Contribution of Smoking to Excess Mortality in Harlem

Northridge, M. E. ; Morabia, A. ; Ganz, M. L. ; Bassett, M. T. ; Gemson, D. ; Andrews, H. ; McCord, C.

In: American Journal of Epidemiology, 1998, vol. 147, no. 3, p. 250-258

Add to personal list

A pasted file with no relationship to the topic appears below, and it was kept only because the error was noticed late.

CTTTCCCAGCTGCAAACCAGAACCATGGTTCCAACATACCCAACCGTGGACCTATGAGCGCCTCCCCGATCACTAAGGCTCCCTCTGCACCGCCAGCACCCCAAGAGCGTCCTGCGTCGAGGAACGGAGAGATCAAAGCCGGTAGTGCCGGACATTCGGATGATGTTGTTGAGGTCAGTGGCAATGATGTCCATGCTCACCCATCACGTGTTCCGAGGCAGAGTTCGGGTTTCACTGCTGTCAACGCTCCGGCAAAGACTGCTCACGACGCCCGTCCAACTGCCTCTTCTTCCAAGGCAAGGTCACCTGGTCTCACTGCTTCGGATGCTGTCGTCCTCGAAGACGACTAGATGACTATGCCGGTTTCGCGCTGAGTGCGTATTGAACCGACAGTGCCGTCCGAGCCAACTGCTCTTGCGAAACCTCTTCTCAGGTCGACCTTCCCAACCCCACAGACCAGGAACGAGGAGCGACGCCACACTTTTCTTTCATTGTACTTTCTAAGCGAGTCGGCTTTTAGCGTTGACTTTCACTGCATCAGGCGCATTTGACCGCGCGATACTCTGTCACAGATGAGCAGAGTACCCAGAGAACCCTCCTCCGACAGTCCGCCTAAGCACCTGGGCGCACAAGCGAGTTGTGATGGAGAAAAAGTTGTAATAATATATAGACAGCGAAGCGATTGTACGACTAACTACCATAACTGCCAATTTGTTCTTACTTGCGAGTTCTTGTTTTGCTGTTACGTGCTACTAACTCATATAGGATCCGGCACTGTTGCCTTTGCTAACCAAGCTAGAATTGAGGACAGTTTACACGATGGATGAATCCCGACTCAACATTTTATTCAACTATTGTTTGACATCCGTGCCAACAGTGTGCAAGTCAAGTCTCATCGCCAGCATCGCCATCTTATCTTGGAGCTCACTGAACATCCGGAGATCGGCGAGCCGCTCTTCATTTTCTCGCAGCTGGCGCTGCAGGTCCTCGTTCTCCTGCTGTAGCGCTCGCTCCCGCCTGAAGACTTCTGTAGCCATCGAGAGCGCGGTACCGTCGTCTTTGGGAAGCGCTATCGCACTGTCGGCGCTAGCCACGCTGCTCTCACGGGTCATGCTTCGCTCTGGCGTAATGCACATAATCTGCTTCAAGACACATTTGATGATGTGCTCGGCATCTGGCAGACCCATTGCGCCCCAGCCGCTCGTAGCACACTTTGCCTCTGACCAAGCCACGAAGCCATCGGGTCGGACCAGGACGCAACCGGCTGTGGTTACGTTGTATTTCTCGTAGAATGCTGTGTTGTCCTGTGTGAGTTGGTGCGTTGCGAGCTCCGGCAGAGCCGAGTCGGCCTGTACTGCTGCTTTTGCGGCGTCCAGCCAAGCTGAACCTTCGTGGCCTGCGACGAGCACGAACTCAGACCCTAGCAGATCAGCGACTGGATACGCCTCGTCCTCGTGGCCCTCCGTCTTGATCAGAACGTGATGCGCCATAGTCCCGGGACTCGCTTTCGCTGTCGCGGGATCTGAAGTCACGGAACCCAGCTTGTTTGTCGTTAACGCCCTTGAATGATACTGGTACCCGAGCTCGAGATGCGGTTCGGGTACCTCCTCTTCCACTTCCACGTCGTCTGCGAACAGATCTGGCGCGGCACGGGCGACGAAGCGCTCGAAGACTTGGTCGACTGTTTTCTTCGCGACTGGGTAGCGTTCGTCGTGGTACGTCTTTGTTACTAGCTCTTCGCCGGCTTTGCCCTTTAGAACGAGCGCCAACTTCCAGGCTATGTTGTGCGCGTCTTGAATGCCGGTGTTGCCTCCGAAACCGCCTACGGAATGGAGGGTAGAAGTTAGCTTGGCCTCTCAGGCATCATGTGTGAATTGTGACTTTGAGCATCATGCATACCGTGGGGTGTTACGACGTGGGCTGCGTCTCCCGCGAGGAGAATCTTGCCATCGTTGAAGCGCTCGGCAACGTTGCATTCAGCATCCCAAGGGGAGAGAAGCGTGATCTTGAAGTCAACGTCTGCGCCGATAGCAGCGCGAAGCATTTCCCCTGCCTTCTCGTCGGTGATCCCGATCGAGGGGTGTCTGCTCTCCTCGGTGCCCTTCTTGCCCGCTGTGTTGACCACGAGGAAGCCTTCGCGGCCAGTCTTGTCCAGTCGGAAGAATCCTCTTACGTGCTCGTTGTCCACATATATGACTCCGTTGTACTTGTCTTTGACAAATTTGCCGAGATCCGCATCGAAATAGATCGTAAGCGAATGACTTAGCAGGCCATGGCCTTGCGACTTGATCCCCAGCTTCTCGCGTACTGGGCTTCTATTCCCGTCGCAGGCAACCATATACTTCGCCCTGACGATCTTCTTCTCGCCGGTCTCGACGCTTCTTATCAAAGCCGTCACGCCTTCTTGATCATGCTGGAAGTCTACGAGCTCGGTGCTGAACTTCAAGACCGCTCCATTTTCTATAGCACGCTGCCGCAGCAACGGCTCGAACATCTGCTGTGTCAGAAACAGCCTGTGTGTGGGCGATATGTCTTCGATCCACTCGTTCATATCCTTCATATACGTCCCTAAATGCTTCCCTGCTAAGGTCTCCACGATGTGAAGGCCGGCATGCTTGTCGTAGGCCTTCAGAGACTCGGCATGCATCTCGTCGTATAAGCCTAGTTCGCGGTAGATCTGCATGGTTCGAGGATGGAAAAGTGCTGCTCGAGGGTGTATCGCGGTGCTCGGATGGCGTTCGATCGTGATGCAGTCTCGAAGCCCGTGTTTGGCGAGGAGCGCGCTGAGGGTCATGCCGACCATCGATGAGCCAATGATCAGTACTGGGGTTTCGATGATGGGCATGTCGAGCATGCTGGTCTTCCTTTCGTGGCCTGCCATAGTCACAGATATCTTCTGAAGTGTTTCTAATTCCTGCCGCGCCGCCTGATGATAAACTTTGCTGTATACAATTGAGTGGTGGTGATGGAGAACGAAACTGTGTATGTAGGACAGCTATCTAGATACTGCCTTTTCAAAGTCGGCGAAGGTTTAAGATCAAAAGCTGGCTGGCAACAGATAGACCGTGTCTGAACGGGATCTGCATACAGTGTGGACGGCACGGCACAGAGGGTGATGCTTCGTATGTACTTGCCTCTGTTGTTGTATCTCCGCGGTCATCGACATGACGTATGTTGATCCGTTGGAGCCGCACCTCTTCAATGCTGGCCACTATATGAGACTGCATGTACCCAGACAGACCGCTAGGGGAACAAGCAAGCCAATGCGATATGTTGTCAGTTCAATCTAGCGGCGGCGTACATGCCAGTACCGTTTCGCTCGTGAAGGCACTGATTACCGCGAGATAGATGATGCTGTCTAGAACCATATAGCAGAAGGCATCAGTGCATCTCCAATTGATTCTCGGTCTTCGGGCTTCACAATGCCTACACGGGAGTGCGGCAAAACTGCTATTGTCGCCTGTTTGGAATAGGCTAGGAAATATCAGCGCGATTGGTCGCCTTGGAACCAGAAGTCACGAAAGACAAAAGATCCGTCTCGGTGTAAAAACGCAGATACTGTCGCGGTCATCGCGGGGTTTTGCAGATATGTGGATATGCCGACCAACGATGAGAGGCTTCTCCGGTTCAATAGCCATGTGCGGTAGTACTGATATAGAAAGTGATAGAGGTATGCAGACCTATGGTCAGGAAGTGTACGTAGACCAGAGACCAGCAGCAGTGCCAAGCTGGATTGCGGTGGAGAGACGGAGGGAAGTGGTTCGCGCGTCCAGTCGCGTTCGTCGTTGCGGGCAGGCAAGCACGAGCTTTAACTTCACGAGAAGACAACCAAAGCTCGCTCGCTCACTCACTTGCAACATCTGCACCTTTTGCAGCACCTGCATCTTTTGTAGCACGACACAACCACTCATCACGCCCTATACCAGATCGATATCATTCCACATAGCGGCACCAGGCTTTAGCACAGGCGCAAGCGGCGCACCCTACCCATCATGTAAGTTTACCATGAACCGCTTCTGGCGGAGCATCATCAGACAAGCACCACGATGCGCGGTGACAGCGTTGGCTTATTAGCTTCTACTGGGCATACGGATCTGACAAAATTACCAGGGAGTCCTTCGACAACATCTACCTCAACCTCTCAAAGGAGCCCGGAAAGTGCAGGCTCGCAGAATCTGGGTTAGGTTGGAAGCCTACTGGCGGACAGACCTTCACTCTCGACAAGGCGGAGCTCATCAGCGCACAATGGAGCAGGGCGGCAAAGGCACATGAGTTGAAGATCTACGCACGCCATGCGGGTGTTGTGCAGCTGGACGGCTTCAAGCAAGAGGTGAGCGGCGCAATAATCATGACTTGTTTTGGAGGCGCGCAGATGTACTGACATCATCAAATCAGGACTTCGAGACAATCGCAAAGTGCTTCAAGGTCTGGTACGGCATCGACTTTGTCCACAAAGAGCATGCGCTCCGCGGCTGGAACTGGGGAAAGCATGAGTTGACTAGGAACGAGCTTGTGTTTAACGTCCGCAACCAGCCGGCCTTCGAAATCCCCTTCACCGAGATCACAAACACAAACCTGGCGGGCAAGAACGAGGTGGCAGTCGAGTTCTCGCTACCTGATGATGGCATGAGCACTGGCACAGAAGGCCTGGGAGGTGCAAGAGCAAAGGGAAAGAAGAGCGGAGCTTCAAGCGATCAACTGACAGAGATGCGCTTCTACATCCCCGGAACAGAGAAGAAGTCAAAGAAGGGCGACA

The New York City neighborhood of Harlem has mortality rates that are among the highest in the United States. In absolute numbers, cardiovascular disease and cancer account for the overwhelming majority of deaths, especially among men, and these deaths occur at relatively young ages. The aim of this research was to examine self-reported smoking habits according to measures of socioeconomic status among Harlem men and women, in order to estimate the contribution of tobacco consumption to Harlem's remarkably high excess mortality. During 1992-1994, in-person interviews were conducted among 695 Harlem adults aged 18-65 years who were randomly selected from dwelling unit enumeration lists. The self-reported prevalence of current smoking was strikingly high among both men (48%) and women (41%), even among highly educated men (38%). The 21% of respondents without working telephones reported an even higher prevalence of current smoking (61%), indicating that national and state-based estimates which rely on telephone surveys may seriously underestimate the prevalence of smoking in poor urban communities. Among persons aged 35-64 years, the smoking attributable fractions for selected causes of death were larger in Harlem than in either New York City as a whole or the entire United States for both men and women. Tobacco consumption is likely to be one of several important mediators of the high numbers of premature deaths in Harlem. Am J Epidemiol 1998; 147: 250-8